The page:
A broken or cracked windshield is one of the most common forms of damage to a vehicle and if left unchecked, they can be pretty dangerous.

Most of the time, a cracked or damaged windshield is only covered if you’ve opted for comprehensive coverage. 

Even though 4 out of 5 drivers opt for this coverage, comprehensive coverage is technically optional. “Comp,” typically covers damage to your car from factors OTHER THAN a collision (the other optional coverage), like more unexpected incidents, such as damage from animals, vandals, natural disasters, or fire. Check your specific policy to see if auto glass repair is covered. If you see that it is, it might be worth taking a minute to inquire further as sometimes only your back and side windows are protected.

So, your windshield has been cracked and you want to have it repaired. First check your insurance policy to see if the damage is covered and whether it’s covered or not, there are a few things to consider:

  • Replace or Repair? – It used to be said that replacement should always be considered over repairs, but that isn’t the case anymore. The National Windshield Repair Association says “The average crack repair is around $99, while the average replacement in the United States is around $350.” So if your windshield isn’t severely damaged, repair may be the best route for you.
  • The Cost – Because the cost of replacing or repairing a windshield is relatively low in terms of auto repairs, it’s important to consider both your deductible and your premium before making a decision.
    • Deductible – Windshield repair or replacement can generally range from $100-350. For example, if you have a $100 glass deductible on your policy, a $120 repair cost would hardly be worth making a claim.  Comprehensive coverage on auto policies offered through RogersGray provide a $0 glass deductible – meaning you would have a $0 glass deductible and won’t be paying out of pocket for any glass damage.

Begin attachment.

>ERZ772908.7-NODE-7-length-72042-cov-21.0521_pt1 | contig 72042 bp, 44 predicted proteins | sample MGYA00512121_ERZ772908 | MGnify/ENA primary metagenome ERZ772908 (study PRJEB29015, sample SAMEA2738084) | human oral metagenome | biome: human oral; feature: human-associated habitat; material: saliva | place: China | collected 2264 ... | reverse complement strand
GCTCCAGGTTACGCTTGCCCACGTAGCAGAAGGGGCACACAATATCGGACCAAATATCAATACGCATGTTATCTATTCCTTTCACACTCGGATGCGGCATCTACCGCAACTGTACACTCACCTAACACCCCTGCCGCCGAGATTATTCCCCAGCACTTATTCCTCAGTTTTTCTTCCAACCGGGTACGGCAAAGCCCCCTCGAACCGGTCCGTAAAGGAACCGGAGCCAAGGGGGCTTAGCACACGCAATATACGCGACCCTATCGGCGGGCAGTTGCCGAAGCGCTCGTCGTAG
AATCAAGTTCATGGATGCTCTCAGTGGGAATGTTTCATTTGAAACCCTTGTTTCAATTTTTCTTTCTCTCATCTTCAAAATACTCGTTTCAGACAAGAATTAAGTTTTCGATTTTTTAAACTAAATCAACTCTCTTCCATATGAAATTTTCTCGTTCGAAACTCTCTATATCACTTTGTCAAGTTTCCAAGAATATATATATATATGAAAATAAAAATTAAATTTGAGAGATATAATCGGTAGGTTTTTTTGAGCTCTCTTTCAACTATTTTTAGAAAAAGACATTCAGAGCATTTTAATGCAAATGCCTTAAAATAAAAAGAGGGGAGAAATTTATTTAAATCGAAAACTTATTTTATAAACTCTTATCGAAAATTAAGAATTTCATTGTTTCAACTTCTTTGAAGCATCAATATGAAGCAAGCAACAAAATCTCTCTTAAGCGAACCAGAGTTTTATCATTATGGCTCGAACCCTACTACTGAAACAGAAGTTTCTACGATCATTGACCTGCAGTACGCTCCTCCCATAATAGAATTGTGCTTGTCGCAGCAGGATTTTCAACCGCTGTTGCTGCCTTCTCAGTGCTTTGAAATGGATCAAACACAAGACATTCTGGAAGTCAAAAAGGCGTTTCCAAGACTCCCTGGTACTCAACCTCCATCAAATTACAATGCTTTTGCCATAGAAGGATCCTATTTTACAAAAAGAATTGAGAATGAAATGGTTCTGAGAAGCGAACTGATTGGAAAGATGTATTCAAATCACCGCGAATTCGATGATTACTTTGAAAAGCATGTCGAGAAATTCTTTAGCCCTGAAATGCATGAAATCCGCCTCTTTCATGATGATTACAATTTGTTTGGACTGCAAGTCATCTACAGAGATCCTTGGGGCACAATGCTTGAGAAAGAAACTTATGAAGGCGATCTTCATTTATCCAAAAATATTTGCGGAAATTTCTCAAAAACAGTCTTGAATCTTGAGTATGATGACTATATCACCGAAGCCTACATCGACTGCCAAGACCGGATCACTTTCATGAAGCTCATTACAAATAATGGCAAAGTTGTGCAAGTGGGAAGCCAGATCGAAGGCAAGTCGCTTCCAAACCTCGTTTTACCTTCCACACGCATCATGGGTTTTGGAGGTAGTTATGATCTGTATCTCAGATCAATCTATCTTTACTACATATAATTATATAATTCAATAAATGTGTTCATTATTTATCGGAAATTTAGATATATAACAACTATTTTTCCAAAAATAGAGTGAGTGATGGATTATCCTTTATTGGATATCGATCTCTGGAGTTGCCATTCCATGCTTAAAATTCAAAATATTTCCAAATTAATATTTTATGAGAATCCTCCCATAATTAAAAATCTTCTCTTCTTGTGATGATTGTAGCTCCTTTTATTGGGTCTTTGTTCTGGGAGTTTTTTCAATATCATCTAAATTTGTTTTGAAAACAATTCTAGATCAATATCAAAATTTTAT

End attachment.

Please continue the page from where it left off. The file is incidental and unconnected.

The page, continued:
• Premium – Because your deductible may be just barely above your repair costs, you’ll want to think about your premium before deciding to file. Filing a claim for the $20 difference in a windshield repair shouldn’t cause your premium to go up by the one claim alone, however it does add a claim to your policy. The more claims you file, the higher your premium can get, so be aware of the risk before you file a low-reward claim.

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Business Enablement Manager | Private Risk

Mel is the Business Enablement Manager at RogersGray Insurance. She is a collaborative sales manager, driven to inspire industry-leading results from her team. She has a proven track record of developing talent and encouraging engagement. Mel is a trusted leader, with a focus on execution, who excels at motivating talent. You can connect with her on LinkedIn or by email